The Ninth Commandment: You Shall Not Lie

In December 2001 George O’Leary was at the top of the coaching profession. He had just been named the head football coach at the University of Notre Dame – the Fighting Irish. It was a dream of a lifetime. O’Leary was in charge of one of the628x471 most prestigious sports programs in the world. Then two days later, at the end of his first day on the job, a call came. A reporter had been trying to contact some of the guys who had played college football with O’Leary back at New Hampshire. The strange thing was that nobody could remember a George O’Leary. So Notre Dame’s sports information director telephoned to check it out. O’Leary admitted that when he applied for a job at Syracuse, his resume did not look impressive enough. So he improved his resume. He improved his resume by claiming he had a non-existent master’s degree as well as playing for the College of New Hampshire for three years. Just five days after being named the head football coach for Notre Dame, was asked for his resignation.

The Ninth Command

Lies flatter and seduce. They deceive and delude and they kill and destroy. Lying is more widespread than many of us care to consider. There is bias in the media, misrepresentation among advertisers, and false promises from politicians.

Today I am focusing on the ninth command:

“You shall not bear false witness against your neighbor” (Exodus 20:16).

Truth in the Courtroom

This commandment’s first reference was in the court of law. Ancient civilizations reacted differently to dishonesty in their respective judicial systems. At Athens, the false witness was liable to a heavy fine, and if convicted for three lies, they lost all their civil rights. At Rome, by the law of the Twelve Tables, a dishonest person was hurled headlong from the Tarpeian Rock, an execution site in ancient Rome. In Egypt, a false witness was punished by amputation of the nose and ears.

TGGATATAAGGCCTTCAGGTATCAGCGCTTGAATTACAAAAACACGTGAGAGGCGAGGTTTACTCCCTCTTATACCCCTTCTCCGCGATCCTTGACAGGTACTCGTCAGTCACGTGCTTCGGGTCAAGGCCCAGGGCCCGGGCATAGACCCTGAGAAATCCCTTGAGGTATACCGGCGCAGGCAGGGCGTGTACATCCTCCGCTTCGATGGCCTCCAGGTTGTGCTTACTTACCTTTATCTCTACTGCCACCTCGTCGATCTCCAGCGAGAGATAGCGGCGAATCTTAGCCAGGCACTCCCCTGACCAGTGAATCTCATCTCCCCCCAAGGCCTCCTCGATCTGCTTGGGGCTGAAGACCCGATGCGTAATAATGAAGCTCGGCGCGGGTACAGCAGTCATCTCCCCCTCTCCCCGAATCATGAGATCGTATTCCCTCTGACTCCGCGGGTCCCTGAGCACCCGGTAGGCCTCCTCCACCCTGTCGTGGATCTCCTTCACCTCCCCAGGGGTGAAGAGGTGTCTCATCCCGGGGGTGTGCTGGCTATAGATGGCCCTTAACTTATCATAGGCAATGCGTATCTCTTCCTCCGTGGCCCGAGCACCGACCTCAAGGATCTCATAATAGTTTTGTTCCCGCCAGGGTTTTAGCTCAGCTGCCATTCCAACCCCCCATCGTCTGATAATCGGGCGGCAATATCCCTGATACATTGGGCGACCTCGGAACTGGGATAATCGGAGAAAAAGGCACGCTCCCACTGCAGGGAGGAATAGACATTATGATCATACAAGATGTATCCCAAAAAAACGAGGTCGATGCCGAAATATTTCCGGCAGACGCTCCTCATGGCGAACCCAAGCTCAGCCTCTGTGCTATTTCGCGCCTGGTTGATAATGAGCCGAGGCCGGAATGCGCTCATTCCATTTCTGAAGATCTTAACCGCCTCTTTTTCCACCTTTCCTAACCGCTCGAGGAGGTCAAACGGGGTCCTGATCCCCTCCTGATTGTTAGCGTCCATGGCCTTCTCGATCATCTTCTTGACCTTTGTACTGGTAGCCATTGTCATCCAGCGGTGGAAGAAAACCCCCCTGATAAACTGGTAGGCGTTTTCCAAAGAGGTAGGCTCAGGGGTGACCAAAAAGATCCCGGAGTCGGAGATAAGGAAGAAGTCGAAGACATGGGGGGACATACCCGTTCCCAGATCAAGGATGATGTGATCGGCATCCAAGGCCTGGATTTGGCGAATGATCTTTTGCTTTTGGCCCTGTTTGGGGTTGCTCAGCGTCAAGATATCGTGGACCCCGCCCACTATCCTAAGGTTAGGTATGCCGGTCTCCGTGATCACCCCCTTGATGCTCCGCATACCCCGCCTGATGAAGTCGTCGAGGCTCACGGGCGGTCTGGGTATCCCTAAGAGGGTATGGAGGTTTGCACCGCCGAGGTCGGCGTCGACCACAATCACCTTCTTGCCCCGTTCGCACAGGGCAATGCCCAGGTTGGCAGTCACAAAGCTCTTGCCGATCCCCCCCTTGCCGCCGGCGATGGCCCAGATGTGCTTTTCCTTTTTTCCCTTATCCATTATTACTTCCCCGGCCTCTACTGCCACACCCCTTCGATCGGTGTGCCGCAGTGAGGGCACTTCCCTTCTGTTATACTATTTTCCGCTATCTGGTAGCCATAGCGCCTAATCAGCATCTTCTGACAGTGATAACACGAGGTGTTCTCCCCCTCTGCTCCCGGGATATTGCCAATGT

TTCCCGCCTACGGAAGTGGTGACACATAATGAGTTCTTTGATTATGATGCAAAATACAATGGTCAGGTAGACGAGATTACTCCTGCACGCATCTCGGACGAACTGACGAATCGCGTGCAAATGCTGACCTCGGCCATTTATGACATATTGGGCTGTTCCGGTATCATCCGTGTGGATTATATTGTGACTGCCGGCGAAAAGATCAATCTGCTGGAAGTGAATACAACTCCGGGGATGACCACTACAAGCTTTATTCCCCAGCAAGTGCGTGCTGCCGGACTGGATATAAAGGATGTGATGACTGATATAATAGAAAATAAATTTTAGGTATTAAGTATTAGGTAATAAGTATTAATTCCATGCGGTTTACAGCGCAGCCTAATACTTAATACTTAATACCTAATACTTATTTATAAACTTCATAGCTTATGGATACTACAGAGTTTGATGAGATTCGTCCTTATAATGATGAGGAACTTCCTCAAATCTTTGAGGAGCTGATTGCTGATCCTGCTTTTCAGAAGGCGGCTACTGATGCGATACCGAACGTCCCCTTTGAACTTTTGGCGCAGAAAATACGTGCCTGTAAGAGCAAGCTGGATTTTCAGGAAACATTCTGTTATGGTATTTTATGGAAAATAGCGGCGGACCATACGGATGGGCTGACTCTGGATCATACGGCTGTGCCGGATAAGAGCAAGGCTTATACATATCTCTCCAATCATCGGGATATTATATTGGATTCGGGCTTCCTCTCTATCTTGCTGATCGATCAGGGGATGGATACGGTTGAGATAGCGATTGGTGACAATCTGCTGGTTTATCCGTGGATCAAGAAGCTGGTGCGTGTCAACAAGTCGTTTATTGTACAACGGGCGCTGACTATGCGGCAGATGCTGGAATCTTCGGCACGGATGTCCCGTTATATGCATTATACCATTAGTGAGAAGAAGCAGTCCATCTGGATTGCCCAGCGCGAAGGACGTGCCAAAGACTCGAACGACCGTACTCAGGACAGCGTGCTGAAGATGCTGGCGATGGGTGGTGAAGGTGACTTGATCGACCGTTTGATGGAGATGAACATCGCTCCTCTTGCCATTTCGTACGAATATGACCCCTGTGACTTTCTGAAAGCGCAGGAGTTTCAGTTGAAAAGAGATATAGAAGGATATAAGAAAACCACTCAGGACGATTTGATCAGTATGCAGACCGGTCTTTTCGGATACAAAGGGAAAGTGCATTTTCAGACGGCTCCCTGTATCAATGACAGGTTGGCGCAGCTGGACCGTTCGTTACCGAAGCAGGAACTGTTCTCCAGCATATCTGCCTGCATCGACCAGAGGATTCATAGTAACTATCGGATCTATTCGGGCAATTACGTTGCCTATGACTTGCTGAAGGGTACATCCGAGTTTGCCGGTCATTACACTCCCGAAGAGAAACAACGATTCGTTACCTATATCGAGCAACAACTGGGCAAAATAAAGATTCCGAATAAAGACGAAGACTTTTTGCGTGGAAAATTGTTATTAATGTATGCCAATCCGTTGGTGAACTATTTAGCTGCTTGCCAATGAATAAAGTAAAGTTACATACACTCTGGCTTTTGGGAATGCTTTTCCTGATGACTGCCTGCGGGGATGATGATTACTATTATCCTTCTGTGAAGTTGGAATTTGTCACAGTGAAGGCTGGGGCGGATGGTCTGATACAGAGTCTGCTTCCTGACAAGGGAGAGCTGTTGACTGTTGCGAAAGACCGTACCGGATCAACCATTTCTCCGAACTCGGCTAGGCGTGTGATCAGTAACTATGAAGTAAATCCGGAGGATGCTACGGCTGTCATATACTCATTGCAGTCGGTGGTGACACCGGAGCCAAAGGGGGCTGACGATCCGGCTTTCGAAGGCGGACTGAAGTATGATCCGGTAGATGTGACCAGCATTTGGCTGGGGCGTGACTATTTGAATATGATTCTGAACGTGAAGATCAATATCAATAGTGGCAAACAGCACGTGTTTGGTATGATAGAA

In the ancient Hebrew culture, individuals also gave testimony through the legal process. God’s command was aimed to prohibit false witnesses inside the courtroom (Exodus 23:1-3).  Proverbs shows that God values honesty: “A man who bears false witness against his neighbor is like a war club, or a sword, or a sharp arrow” (Proverbs 25:18).

Even today we see prominent court cases play themselves out in the media. The recent fatal shooting of Trayvon Martin, a 17 year-old African American high school student, caught our nation’s attention. George Zimmerman was found not guilty in the summer of 2013 inside a Florida courtroom because of his claims of self-defense. Thousands of people protested the verdict believing Zimmerman to be lying.

The State of Florida v. Casey Marie Anthony was also a high-profile murder case in early 2011. In this case, Casey, the mother of two year old Caylee Marie Anthony, was found innocent of first degree murder, among other charges. Casey told authorities the death of her child was accidental though it was reported that even Casey’s parents failed to believe their daughter. In both of these recent cases, the American public felt strongly that one party or the other was lying.

A witness was very important in Old Testament times. In the courtroom justice of the day there were no lawyers, no fingerprints as evidence, and no detectives. Everything could depend on the words of a witness. The Old Testament figure of Naboth, was killed because two witnesses had accused him of blasphemy against God and the king (1 Kings 21:13). In the New Testament, it was false witnesses that spoke at the trial of Jesus that brought about His death (Matthew 26:60-61).